5. An air support as set forth in claim 1 wherein the fast return means includes a passageway and the moveable element of the fast return means is a reciprocable rod having first and second ends, the rod having a shoulder form thereon which loosely engages the sides of the passageway to form the metering orifice, the first end of the rod being engageable with the admission valve and the second end of the rod being engageable with a surface carried by the housing whereby the rod opens the admission valve when the housing moves downward from the preselected height.
6. An air support as set forth in claim 5 wherein the closing member of the admission valve is a ball which is resiliently biased against the valve seat.
8. An air support as set forth in claim 5 further comprising a resilient over-travel means carried by the housing on which the surface that engages the second end of the rod is formed.
9. An air support as set forth in claim 8 wherein the over-travel means includes means for adjusting the position with respect to the housing of the surface that engages the rod whereby the preselected height of the housing can be adjusted.
10. An air support as set forth in claim 5 further comprising a means for dampening high frequency vibrations 3 contained within the bag.
11. An air support as set forth in claim 10 further comprising a means for dampening low frequency vibrations contained within the bag.
12. An air support as set forth in claim 10 wherein the means for dampening high frequency vibrations is a low density filler material.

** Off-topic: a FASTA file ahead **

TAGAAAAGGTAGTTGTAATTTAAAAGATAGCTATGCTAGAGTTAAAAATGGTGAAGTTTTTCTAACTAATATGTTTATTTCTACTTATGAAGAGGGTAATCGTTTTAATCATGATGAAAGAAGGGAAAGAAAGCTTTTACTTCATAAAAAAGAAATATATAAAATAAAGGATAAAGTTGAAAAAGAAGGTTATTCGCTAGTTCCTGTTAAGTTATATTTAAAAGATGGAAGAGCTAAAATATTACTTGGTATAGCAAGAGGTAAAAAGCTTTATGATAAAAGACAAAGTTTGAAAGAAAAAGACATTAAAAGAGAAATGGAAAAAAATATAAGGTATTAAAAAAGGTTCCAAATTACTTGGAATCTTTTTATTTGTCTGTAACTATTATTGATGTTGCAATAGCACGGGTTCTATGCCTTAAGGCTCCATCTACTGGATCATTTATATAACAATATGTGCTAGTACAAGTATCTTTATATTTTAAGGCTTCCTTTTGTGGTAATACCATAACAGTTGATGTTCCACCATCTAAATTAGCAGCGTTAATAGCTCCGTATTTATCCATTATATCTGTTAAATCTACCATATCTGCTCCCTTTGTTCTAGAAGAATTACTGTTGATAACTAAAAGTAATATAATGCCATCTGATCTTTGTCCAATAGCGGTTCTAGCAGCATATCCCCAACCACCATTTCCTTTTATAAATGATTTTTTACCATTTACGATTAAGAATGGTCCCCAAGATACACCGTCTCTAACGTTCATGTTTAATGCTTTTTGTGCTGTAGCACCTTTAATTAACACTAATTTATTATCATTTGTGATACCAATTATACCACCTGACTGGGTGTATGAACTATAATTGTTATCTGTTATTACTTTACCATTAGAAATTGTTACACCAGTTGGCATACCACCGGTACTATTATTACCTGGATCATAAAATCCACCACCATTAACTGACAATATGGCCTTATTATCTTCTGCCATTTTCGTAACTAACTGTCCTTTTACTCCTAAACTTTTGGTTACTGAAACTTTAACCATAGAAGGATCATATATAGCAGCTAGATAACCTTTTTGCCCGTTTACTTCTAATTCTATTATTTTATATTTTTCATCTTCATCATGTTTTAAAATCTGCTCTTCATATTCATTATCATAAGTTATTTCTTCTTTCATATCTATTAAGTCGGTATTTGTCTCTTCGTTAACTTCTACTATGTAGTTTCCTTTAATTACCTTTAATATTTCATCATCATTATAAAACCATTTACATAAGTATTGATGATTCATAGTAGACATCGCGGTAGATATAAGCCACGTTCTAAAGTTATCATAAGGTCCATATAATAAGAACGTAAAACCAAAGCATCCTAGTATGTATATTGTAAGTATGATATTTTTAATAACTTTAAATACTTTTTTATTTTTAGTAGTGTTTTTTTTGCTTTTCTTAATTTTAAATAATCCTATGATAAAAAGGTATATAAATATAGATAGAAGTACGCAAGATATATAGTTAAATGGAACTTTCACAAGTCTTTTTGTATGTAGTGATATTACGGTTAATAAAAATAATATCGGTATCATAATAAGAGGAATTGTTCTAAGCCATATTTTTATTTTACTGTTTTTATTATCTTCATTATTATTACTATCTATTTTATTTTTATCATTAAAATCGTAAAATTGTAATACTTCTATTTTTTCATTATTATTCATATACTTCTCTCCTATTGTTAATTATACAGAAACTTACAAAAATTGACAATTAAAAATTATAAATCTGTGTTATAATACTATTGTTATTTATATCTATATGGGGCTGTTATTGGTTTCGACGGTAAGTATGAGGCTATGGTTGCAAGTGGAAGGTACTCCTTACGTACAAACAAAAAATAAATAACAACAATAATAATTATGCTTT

13. An air support as set forth in claim 12 wherein the filler material comprises glass fibers.
14. An air support as set forth in claim 12 wherein the filler material comprises foam rubber.
15. An air support as set forth in claim 5 further comprising a means for dampening low frequency disposed within the bag.
16. The air support as set forth in claim 15 wherein the means for dampening low frequency vibrations comprises a chamber having a multiplicity of perforations disposed about its surface.
References Cited UNITED STATES PATENTS 2,706,607 4/1955 Withers et al. 24822 3,095,187 6/1963 Sweeney et a1 24"8358 X 3,141,523 7/1964 Dickie 1881 3,216,679 11/1965 Curinen 24820 3,227,435 1/ 1966 Greer 248358 X 3,281,101 10/1966 May 267118 X 3,307,817 3/1967 Cocito 248362 FOREIGN PATENTS 885,116 12/1961 Great Britain 248358 J. FRANKLIN FOSS, Primary Examiner US. Cl. X.R.
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|U.S. Classification||248/550, 267/122, 248/631, 248/188.3, 248/638|
|International Classification||F16F15/027, F16F15/023, B60N2/52, B60N2/50|
|Cooperative Classification||B60N2/505, B60N2/522, F16F15/0275, B60N2/502, B60N2/525|
|European Classification||F16F15/027S, B60N2/52D, B60N2/50D, B60N2/50H, B60N2/52G|